Over the last decade, False Claims Act (“FCA”) litigation has exploded, and actions asserting new theories of liability are resulting in increasingly large recoveries. Last year the U.S. Department of Justice (DOJ) announced that it had recovered $3.8 billion under the federal FCA in FY 2013. From all appearances FY 2014 promises to be another “banner year for civil fraud recoveries,” and the DOJ has already put up impressive numbers, particularly against pharmaceutical and medical device companies, including a massive $2.2 billion settlement with Johnson & Johnson, as well as settlements with Endo Health Solutions Inc. ($192.7 million), Halifax Hospital Medical Center ($85 million), and Amedisys, Inc. ($150 million).
While the DOJ continues to vigorously pursue FCA cases against companies in the health care and other sectors, cash-strapped states are now following suit. State Attorneys General (AGs) have increasingly pursued novel and creative FCA actions, as have private plaintiffs, who are authorized by qui tam provisions to stand in the shoes of states to sue and receive part of any recovery. A driver of this action was the Deficit Reduction Act (DRA) of 2005, which authorized states to receive, in addition to their own recoveries, 10 percent of the federal government’s share of recovered Medicaid funds if their FCAs are at least as robust as the federal FCA. As a result, since 2005 nearly a dozen states have either enacted false claims statutes or have amended existing statutes to make them equally or more robust than the federal FCA, including incorporating qui tam provisions and broadening the circumstances under which companies can be found liable for violations.
For example, late last year, in response to the DRA, New York state amended its FCA (New York State Finance Law § 187, et seq. (NY FCA)), to bring its false claims law more in line with the federal FCA. The New York statute now includes a “reverse false claims” provision that imposes liability as broadly as the federal FCA, providing that a person may be held liable for violating the NY FCA if that person “[k]nowingly conceals or knowingly and improperly avoids or decreases an obligation to pay or transmit money or property to the state or a local government, or conspires to do the same….” (NY FCA § 189(1)(h)). The New York amendments also allow the state, as intervenor in a qui tam case, to relate back to the qui tam plaintiff’s filing date for statute of limitations purposes, expanding the period for which the state can seek recoveries. In addition, the law provides attorneys’ fees for successful qui tam plaintiffs, incentivizing the plaintiff’s bar to partner with the state or pursue their own cases under the NY FCA.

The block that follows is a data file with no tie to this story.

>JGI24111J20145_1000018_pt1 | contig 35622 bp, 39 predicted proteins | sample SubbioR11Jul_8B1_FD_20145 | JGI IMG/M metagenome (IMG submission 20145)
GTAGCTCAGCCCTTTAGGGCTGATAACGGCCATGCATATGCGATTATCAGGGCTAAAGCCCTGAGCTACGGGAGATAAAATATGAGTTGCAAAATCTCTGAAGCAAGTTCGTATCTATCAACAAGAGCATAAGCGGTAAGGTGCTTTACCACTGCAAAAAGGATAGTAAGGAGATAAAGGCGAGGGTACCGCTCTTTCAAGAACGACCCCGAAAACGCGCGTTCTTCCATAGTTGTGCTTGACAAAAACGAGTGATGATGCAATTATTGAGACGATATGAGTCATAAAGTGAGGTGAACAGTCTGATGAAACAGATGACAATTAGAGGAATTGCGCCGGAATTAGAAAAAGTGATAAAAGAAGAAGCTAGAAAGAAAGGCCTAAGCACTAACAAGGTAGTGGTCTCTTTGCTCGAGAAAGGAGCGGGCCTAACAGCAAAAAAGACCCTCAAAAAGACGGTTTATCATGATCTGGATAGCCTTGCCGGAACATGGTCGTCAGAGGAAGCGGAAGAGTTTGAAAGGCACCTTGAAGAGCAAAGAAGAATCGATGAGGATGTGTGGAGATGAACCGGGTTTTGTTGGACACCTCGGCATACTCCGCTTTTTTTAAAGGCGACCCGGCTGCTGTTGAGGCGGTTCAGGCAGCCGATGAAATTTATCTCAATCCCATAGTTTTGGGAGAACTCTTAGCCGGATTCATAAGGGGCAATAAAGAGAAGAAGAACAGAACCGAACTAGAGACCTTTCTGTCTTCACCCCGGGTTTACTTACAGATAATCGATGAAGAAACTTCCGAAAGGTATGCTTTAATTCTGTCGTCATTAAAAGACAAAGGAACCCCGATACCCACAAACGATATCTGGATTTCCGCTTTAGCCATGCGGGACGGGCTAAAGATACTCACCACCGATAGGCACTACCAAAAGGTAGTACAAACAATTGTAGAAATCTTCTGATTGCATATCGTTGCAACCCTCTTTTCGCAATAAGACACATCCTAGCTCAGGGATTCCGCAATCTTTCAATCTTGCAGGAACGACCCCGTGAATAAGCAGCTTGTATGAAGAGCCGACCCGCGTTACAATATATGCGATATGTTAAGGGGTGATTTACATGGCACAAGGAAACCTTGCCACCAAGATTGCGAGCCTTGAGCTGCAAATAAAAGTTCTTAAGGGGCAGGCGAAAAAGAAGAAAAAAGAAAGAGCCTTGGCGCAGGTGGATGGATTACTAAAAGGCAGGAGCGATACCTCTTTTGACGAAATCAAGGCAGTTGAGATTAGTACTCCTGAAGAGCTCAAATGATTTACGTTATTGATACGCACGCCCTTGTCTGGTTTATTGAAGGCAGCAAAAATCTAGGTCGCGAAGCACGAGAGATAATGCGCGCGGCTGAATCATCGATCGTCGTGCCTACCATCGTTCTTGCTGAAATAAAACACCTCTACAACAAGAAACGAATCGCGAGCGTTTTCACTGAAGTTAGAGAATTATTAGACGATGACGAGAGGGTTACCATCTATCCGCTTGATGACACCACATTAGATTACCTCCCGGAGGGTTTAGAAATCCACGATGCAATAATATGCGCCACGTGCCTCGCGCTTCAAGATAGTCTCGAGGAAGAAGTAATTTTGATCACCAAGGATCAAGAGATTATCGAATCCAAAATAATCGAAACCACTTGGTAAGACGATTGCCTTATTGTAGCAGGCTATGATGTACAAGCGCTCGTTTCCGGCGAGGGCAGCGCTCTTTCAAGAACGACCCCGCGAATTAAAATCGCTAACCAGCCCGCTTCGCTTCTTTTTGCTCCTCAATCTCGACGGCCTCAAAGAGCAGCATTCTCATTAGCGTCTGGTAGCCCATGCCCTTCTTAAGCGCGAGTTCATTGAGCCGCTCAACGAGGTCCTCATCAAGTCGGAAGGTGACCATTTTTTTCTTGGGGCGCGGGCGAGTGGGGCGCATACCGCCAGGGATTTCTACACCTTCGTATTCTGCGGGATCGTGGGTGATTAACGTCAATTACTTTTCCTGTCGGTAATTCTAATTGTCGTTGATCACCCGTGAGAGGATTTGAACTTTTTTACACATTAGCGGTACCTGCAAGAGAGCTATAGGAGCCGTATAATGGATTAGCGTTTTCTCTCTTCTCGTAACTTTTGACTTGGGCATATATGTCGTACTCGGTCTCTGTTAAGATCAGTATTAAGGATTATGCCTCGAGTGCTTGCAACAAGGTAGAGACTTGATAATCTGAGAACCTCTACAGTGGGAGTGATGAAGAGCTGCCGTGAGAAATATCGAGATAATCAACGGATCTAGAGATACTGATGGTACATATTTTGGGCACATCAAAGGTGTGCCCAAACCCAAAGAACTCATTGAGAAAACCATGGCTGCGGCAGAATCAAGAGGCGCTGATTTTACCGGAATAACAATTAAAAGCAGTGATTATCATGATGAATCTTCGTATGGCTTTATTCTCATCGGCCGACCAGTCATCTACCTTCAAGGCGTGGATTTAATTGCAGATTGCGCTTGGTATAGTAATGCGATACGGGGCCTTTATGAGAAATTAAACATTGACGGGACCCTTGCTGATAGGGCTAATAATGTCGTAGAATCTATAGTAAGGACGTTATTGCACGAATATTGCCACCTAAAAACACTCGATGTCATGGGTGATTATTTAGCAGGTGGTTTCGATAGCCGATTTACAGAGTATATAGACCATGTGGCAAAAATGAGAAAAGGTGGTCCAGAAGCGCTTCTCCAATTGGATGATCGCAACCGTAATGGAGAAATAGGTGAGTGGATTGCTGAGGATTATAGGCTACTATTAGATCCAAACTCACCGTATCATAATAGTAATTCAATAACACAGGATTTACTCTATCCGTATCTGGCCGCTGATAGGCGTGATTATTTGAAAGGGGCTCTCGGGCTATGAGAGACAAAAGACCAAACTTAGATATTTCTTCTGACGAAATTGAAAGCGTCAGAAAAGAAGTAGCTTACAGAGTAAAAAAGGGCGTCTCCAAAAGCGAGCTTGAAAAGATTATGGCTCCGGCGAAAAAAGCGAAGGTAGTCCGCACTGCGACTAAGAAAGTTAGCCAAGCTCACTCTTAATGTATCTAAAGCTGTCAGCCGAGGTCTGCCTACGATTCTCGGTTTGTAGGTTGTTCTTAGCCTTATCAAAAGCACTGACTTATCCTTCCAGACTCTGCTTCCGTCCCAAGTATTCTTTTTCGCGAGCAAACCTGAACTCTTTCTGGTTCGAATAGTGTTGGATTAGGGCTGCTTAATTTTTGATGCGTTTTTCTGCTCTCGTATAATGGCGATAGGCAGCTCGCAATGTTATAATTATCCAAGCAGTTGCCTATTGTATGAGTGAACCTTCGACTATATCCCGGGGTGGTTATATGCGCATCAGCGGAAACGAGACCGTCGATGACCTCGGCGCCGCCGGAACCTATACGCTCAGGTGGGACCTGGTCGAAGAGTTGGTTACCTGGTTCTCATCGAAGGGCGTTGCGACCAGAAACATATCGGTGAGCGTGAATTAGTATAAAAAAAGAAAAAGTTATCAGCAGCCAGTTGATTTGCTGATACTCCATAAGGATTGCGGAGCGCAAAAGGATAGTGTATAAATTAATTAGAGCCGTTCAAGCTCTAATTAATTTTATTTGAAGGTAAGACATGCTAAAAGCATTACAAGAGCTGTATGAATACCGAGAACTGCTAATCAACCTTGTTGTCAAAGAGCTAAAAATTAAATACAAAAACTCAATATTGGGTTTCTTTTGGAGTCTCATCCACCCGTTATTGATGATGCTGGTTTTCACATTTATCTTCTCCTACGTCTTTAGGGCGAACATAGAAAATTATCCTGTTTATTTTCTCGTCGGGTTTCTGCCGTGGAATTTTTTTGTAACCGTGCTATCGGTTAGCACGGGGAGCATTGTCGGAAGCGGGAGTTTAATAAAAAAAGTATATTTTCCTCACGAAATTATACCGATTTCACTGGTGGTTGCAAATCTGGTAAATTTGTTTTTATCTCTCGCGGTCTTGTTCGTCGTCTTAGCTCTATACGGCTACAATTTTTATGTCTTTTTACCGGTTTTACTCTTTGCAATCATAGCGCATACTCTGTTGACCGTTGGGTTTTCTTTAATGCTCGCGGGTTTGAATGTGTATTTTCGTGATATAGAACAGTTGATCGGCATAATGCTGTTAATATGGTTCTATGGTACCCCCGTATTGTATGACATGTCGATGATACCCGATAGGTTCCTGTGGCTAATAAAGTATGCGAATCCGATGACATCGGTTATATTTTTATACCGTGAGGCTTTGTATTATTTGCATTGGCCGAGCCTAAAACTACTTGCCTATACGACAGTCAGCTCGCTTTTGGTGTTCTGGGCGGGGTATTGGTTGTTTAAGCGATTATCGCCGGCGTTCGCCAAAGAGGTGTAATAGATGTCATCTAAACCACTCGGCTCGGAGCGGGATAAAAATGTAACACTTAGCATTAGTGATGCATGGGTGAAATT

Recent developments in California also have made California False Claims Act (CFCA) cases more likely. In October of last year, California Governor (and former AG) Jerry Brown signed into law amendments to California’s general whistleblower statute (Cal. Labor Code § 1102.5) extending already existing whistleblower protections to employees who report illegal behavior internally to supervisors or those responsible for compliance. The amendments also imposed liability on any person working on an employer’s behalf who retaliates against an employee who engages in protected whistleblowing activity. In addition, a California appellate court, in San Francisco United School District ex. rel. Contreras v. First Student, Inc., No. A136986, Cal. Court App. (1st Dist. Mar. 11, 2014), recently expanded liability under the CFCA by approving the “implied certification” theory, holding that “a vendor impliedly certifies compliance with express contractual requirements when it bills a public agency for providing goods or services.” As a result, government contractors that do business with the state of California are now exposed to CFCA liability if they knowingly submit an invoice while in breach of a material contract term, whether or not they expressly certified compliance with material contract terms.
California and New York are just two high-profile examples of a national trend. Florida AG Pam Bondi worked with the legislature to significantly amend the Florida FCA last year to expand its scope and provide new subpoena powers and penalties. In Vermont, AG Bill Sorrell worked with several state senators to introduce a new FCA patterned on the federal act, after the state collected more than $23.5 million since 2010 through cooperative work with the DOJ on Medicaid fraud cases.